Because of these suppressed feelings of grief and fear, I self-medicated with food and experienced weight gain.  My weight and body size increased enough to be placed in the Army’s weight control program for the first time in my eight years of service.

I left the weight program for a medical reason at one hundred-sixty pounds.  I was able to leave the Army with an honorable discharge at that weight.  When I finished college about two years later I weighed one hundred-eighty.  Before going to therapy in 1994 I topped the scale at two hundred eight pounds.

During my session with the therapist, we discussed what work for me before and that was OA.  I found that when I practiced the program on the emotional, physical and spiritual level, I could be abstinence.  So I used therapy sessions to deal with the emotional level of recovery.  In sessions, my therapist and I look at the underlying issues that created by addictive behavior.

I liken my obsession and compulsion to a raging oil fire like those that plagued Kuwait during the first Gulf War.  The most expedient means to extinguish the flames is to simply find the fuel valve, find the source of the fuel, and cut it off.  The Twelve Steps of OA, in particular the fourth Step, fearless moral inventory, helped me to discover the source of my obsession, the fuel valve.  Step six, being entirely ready for God to remove defects of character; destructive habits I formed to deal with life’s problems and Step seven, humbly asked God to remove my shortcomings aided me in turning off the fuel.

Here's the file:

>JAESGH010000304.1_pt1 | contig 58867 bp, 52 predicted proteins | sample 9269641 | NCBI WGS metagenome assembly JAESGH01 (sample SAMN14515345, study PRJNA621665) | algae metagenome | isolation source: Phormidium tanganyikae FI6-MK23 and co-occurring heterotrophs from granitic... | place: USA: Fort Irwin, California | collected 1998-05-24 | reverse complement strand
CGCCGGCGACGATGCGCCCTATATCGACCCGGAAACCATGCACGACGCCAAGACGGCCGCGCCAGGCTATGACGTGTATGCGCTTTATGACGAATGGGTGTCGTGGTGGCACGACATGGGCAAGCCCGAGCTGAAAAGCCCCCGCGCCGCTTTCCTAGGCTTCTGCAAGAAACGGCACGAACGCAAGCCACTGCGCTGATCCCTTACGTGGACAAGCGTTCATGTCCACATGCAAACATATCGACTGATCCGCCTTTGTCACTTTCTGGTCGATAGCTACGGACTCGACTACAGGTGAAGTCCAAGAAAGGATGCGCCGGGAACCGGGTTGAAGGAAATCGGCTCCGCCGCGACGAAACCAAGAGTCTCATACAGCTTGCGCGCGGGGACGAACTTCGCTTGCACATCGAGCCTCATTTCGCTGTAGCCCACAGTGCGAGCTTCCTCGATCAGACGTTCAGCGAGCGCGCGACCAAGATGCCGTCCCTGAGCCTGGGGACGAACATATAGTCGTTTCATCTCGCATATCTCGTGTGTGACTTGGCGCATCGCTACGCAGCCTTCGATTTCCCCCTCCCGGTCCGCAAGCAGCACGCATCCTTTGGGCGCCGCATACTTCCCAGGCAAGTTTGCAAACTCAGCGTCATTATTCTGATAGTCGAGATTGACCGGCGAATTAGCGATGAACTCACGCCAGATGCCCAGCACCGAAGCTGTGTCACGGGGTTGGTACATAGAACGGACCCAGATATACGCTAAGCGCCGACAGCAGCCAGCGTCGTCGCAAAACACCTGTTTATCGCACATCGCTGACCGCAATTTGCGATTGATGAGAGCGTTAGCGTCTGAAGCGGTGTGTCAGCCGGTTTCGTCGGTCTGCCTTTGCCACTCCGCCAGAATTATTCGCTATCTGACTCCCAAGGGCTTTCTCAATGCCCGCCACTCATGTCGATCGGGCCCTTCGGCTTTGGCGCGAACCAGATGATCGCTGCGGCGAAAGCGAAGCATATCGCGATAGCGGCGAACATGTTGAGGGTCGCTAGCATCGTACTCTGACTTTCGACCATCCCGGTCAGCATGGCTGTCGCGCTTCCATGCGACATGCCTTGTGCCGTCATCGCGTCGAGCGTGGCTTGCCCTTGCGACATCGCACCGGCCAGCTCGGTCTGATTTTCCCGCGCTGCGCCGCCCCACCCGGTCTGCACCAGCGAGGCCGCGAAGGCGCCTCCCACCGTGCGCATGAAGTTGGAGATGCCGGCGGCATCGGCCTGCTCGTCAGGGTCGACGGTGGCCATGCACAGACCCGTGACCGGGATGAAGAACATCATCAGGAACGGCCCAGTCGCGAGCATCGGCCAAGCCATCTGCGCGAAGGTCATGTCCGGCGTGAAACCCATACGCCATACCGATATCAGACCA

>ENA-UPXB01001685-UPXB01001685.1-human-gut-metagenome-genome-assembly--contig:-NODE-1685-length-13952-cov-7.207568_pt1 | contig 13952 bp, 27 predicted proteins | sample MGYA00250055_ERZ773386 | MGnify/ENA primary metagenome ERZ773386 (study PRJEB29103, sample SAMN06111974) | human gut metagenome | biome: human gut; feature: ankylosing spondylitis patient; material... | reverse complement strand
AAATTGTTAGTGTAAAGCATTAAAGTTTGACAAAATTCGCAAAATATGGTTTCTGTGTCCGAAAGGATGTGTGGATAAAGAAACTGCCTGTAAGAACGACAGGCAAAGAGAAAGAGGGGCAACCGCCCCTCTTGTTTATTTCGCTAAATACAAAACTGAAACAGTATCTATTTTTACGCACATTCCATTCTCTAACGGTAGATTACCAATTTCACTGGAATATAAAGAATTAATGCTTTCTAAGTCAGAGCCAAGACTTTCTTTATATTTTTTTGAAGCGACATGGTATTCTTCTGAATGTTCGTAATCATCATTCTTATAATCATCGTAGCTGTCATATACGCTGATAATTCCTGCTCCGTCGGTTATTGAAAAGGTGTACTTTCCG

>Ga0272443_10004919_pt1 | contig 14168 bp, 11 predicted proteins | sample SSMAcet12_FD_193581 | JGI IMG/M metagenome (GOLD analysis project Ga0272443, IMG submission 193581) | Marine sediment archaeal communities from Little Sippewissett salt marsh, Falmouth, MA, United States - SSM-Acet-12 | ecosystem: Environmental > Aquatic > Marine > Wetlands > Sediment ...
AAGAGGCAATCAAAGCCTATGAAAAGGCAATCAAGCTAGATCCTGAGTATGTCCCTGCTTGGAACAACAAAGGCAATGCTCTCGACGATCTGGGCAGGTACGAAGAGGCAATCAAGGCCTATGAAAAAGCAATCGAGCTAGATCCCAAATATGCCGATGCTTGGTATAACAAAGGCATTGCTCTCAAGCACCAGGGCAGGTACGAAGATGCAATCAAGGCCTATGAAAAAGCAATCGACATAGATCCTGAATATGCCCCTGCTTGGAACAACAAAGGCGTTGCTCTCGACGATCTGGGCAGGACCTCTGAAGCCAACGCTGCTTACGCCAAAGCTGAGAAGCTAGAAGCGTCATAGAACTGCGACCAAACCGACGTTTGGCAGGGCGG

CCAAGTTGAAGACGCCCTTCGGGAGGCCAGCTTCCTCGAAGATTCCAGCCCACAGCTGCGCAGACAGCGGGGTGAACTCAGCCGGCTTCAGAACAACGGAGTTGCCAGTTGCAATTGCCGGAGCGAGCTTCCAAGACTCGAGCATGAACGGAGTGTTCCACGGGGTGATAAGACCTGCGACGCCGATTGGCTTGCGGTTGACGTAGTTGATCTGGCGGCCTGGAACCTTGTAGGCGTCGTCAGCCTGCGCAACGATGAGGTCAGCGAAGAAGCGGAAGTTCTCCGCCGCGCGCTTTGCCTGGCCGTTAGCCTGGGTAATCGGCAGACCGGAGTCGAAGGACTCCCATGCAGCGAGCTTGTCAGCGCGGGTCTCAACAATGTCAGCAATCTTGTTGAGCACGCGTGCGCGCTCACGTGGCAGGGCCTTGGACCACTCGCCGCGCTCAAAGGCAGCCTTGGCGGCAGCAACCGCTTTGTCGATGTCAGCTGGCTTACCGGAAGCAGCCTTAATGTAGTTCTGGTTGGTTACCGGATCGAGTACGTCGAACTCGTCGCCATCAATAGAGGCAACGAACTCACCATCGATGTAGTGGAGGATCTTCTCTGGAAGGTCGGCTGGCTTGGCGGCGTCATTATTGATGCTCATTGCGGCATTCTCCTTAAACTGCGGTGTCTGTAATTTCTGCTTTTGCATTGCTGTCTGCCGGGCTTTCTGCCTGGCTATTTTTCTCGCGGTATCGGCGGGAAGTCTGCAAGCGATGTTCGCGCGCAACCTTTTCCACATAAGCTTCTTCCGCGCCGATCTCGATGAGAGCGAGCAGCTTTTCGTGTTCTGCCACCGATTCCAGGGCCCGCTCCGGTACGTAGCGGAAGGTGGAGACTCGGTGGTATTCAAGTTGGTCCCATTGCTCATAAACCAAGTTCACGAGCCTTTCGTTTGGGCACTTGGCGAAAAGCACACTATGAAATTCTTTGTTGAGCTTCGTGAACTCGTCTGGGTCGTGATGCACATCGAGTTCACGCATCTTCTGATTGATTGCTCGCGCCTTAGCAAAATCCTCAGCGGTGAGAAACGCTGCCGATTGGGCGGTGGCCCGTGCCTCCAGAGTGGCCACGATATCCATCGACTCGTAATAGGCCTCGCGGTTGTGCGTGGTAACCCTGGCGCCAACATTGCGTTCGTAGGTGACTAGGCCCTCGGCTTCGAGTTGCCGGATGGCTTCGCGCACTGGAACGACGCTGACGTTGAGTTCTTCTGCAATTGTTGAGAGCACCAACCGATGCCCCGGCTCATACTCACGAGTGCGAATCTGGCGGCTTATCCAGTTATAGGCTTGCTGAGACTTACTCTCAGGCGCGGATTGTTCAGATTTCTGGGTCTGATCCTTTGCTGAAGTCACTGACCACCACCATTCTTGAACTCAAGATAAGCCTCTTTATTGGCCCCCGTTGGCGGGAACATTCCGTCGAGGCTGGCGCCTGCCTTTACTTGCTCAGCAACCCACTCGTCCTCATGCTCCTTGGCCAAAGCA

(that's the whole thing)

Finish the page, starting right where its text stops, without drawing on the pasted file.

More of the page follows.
I used the OA Workbook and wrote on all Twelve Steps read every step to my sponsor.  I went to back to church for spiritual recovery to connect on a different level with God.  I never new I could rely completely and totally on God for something as simple as overeating.

Finally for physical recovery, I ate moderately, balanced my meals and exercised moderately by walking on a treadmill.  So that by June of 1995 my physical recovery came together with emotional and spiritual levels to create a release of eighty-three pounds.  Today, I am at a healthy size.   I still rely on the tools and the steps to maintain my abstinence.  So that’s my story.  


October 2003
My name is La Verna.  I have been in program since February 1998, got abstinence in June of 1998 and have just celebrated my 5th year of abstinence. Being a black woman and discovering OA has been a traumatic life style change.